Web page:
Canada’s aboriginal population is just over 1.4 million, making up just 4 percent of the populace. Despite the tiny ratio, more than half of the sex trafficking victims in Canada are indigenous.
For over three decades, more than 1000 indigenous people have gone missing or have been murdered, according to the Royal Canadian Mounted Police (RCMP). However, civil rights organization believe the number is many time higher, probably closer to 4000.
The reasons for the disproportionately huge number of indigenous women that have become victims of sex trafficking are wide and varied, but they all ultimately point to a history of racism, poverty and abuse.
”If you're not beat up, then you would get raped by a few of them at once,” said a victim.“There is a debt bondage that's between $1,000 and $2,000 a day that these girls must bring, must hand in to their trafficker or else,” explained Diane Redsky, an advocate for indigenous women and children.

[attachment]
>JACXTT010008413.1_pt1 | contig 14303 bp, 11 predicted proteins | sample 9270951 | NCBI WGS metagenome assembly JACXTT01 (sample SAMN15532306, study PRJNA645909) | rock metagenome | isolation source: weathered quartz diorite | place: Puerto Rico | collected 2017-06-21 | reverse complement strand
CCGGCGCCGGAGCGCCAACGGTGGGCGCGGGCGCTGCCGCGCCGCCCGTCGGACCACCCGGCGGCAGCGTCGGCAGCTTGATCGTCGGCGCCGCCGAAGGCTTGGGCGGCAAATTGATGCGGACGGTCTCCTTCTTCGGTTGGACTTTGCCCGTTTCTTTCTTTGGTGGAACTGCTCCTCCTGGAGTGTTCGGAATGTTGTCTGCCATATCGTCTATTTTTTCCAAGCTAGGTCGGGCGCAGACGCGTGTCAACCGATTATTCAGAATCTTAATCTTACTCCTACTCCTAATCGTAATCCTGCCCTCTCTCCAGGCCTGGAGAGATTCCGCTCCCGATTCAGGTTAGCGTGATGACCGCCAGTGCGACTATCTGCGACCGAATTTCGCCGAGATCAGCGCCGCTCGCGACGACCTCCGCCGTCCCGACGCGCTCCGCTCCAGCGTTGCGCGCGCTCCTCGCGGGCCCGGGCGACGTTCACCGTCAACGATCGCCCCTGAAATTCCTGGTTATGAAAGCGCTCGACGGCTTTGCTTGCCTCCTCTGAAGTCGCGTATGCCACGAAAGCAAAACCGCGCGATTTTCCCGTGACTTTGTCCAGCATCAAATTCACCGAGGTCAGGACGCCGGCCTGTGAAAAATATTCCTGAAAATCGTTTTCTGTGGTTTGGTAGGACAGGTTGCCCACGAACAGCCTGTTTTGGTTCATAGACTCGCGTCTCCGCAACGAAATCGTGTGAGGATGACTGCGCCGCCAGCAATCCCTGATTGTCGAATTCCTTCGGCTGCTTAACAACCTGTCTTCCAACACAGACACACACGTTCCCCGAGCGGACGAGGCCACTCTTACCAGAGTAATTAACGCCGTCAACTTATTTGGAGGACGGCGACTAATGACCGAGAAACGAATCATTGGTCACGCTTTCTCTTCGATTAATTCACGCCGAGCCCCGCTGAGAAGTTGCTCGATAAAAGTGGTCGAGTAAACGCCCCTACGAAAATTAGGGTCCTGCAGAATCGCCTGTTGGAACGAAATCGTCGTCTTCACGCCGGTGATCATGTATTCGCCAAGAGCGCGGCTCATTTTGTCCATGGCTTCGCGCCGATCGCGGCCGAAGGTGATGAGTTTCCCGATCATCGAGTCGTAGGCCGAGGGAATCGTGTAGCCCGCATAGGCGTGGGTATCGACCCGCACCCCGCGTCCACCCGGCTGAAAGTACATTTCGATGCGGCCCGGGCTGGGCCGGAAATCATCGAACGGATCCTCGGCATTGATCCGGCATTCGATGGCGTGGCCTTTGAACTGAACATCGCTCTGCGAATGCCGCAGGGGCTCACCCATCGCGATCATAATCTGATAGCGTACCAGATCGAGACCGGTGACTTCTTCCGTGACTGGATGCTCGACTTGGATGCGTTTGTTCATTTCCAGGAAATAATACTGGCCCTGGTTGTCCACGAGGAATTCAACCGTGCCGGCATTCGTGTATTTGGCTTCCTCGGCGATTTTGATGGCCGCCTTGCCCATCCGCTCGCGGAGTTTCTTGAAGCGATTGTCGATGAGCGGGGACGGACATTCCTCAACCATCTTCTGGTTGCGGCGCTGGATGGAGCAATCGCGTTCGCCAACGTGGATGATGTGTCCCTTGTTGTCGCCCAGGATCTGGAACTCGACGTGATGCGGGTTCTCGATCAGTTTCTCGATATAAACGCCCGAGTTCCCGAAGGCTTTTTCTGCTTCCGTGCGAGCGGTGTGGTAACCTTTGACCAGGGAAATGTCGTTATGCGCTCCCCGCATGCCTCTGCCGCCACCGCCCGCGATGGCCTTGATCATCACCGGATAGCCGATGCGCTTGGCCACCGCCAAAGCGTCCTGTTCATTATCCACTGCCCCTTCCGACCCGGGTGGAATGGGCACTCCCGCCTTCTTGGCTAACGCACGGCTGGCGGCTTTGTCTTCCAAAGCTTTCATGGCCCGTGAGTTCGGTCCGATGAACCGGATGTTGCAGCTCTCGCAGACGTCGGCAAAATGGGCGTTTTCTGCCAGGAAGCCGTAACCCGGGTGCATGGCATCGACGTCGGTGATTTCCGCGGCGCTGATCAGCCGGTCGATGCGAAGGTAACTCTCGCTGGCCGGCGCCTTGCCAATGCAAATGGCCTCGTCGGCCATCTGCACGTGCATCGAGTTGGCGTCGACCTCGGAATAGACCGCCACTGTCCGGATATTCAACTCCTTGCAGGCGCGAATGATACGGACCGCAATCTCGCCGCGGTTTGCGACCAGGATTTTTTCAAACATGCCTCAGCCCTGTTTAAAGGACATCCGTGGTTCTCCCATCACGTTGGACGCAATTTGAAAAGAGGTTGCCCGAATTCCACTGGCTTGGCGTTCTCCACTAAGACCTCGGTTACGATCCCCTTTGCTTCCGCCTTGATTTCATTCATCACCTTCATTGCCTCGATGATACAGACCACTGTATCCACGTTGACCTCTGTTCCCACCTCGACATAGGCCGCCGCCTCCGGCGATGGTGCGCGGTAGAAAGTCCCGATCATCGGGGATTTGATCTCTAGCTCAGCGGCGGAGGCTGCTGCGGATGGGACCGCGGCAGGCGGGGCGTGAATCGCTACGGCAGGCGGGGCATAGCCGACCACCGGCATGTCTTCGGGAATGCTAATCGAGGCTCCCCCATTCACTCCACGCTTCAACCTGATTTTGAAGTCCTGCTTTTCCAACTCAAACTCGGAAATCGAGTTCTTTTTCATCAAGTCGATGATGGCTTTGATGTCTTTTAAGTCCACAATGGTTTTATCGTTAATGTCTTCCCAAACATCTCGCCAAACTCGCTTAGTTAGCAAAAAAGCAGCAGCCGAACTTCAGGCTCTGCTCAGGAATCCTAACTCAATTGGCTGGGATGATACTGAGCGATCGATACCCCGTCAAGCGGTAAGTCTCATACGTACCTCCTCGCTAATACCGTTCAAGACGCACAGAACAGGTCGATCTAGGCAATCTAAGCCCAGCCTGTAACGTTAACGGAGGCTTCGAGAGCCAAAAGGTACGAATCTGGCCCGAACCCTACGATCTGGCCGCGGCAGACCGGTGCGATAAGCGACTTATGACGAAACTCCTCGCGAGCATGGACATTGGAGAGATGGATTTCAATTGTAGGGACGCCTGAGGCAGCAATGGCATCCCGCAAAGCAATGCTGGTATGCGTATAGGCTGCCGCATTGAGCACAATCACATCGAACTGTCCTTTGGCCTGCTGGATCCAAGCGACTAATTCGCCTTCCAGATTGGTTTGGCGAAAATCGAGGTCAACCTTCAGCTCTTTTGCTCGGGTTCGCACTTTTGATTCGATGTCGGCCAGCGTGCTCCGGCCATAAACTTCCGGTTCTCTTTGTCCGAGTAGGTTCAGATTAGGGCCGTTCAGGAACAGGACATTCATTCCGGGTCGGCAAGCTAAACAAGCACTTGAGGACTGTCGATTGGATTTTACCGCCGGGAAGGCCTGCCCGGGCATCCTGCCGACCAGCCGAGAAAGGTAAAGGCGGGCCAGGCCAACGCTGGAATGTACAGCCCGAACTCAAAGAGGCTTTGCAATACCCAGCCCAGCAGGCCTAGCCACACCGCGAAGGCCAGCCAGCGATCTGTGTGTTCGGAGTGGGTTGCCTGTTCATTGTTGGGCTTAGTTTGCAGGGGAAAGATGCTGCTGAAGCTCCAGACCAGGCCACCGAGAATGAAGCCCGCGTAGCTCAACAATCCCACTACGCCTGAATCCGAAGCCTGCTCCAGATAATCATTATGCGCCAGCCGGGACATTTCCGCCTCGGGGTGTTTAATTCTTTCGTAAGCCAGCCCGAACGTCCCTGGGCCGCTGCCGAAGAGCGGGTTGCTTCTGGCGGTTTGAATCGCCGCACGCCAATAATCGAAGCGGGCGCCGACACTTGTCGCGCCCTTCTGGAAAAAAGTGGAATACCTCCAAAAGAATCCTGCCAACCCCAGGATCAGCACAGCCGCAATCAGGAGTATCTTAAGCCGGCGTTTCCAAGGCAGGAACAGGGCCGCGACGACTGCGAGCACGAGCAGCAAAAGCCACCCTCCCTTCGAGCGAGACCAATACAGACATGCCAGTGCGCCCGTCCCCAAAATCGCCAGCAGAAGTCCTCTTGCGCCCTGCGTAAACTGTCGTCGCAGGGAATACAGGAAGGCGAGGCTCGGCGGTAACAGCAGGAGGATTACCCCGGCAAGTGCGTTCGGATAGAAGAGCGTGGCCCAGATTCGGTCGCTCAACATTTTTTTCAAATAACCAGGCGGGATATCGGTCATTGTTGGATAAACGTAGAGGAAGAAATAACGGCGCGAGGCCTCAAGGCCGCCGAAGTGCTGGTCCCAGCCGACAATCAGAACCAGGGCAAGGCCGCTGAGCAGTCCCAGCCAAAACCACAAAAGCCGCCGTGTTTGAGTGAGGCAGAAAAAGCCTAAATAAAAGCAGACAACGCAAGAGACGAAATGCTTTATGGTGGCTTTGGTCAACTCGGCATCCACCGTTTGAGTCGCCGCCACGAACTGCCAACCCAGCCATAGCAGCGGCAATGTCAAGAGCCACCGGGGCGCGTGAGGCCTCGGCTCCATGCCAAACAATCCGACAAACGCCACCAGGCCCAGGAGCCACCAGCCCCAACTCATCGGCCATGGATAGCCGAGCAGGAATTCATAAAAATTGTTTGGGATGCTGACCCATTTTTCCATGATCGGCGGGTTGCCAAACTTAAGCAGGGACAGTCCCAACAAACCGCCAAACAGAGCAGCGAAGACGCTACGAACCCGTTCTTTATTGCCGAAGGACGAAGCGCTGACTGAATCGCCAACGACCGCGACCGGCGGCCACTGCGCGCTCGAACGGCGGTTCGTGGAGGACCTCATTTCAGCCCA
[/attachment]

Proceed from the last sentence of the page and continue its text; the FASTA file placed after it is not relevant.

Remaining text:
Additionally, there have been concerns about the use of excessive force in the RCMP dealing with indigenous people and a broken relationship with their communities.
Danny Smyth, Winnipeg's deputy police chief, stated in the past a legacy of bias and racism prevented police officers from understanding the risks to indigenous girls, but he said they were taking steps to address it.
"We have a team that's dedicated just to outreach. Just to being out there and trying to get to know who's out on the street, and trying to establish a relationship with them," added Smyth.
Watch the video above to find out more.